So is it wrong to trade Pierce or release Manning? At the end of the day, an owner, general manager, and coach need to decide whom they have to be loyal to. Do you have to be loyal to a specific player or an entire team? Last time I checked, there are 52 players on an NFL team and 24 on and MLB team. So why must you be loyal to the minority? Yes this is a utilitarian type of thinking, but it isn’t as far fetched, as it may seem. Must there be more loyalty to Kobe Bryant then an entire team and that teams fan base? That is the ultimate question.

Advertisements

Image

Ever since the monumental draft night trades in 2008, the NBA has essentially become a league of superpowers. Players have foregone the ideal of rivalries for example, Magic vs. Bird in favor of joining forces to gain guaranteed championships. This started on that infamous night and has continued with signings of LeBron James to the Miami Heat and Dwight Howard to the Houston Rockets. With Carmelo Anthony set to join the free agent market after this coming season, speculation is heavy that he will go out to the west coast to join the Los Angeles Lakers. While a combination of Carmelo and Kobe may seem scary to some, an even more terrifying group may be forming down south.

Recently, on his Grantland podcast, Jalen Rose suggested a more than real possibility that Kevin Durant will be taking his talents to Houston to team up with Dwight Howard and one of his best friends, James Harden. Durant is eligible for free agency in 2016, which would be when he is midway through his prime. If Durant has not won a championship by then, it is more than likely that he will be packing his bags and going to H-Town. Another motivation for Durant to go the Rockets, He played his college ball at the University of Texas. The possible return has its storyline already written.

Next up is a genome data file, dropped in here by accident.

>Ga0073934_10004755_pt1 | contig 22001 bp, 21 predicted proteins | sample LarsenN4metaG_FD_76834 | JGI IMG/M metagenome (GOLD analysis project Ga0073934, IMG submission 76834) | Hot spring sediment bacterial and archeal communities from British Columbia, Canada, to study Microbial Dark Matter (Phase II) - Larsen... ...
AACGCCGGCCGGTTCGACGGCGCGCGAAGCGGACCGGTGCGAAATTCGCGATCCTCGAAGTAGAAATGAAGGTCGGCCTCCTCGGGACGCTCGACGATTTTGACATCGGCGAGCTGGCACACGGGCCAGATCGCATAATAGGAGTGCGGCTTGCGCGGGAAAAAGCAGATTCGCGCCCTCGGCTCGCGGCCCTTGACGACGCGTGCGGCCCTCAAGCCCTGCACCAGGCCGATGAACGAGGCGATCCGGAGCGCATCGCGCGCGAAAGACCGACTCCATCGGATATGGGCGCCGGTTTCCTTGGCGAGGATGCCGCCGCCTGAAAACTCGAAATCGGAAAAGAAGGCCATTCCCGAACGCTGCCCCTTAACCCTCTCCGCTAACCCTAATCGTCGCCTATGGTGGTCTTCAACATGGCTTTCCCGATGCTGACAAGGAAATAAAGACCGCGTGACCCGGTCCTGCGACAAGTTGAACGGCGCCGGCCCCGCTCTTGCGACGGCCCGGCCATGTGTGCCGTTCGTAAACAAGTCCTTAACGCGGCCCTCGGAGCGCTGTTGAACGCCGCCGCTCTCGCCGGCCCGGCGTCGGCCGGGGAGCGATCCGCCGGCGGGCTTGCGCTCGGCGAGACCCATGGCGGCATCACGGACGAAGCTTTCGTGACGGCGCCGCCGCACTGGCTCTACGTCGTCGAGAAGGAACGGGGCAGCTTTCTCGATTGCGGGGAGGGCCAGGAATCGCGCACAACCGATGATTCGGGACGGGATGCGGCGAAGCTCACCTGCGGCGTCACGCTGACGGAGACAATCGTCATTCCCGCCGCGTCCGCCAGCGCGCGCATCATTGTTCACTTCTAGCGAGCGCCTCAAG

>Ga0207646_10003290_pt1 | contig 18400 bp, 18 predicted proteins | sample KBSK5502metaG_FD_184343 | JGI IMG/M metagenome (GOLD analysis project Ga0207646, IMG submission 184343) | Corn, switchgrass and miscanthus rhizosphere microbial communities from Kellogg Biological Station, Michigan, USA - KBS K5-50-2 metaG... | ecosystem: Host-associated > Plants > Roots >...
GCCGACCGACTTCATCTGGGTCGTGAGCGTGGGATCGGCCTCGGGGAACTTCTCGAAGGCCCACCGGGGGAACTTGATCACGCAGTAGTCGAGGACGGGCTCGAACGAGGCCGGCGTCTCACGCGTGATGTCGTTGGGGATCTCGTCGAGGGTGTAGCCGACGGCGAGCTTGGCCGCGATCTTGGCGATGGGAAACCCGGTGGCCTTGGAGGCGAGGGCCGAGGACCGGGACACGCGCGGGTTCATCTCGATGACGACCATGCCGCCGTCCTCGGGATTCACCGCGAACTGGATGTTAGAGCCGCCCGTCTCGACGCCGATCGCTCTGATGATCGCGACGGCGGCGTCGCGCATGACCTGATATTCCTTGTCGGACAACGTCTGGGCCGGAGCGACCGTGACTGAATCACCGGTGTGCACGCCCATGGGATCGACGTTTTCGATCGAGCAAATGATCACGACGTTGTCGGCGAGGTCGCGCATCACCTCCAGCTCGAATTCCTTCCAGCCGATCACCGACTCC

However, on PTI Friday, host Michael Wilbon made another interesting suggestion for Durants possible destination. Wilbon suggested that Durant might go to the Washington Wizards to team up with PG John Wall and blossoming SG Bradley Beal. This possibility has an even better storyline, based on the fact that Durant was born and raised in Washington D.C.. The Wizards will have a younger and faster core than the Rockets. They will also probably have more cap space to bring in a couple of smaller pieces, which could entice Durant even more.

This potential move from OKC won’t only affect Durant. This move could potential change the power shifts in the NBA. The reason for this is, with Durant gone, Russel Westbrook is likely to move out of Oklahoma City as well. Potential landing spots for him could include the Los Angeles Lakers, Dallas Mavericks, or even the Houston Rockets (assuming Durant doesn’t go there). Any of those teams, with the addition of Westbrook, could be extremely deadly going forward.

These hypothetical moves have a lot of variables in play within the next few years. What if Kyrie Irving goes to the Lakers? What if Dwight Howard gets upset in Houston? What if John Wall leaves Washington? Most importantly, what if this superteam trend dies out? These are all valid questions, but assuming the majority of these things don’t happen, it is very possible we will see two new superpowers in the NBA, while the Thunder take the brunt of the storm.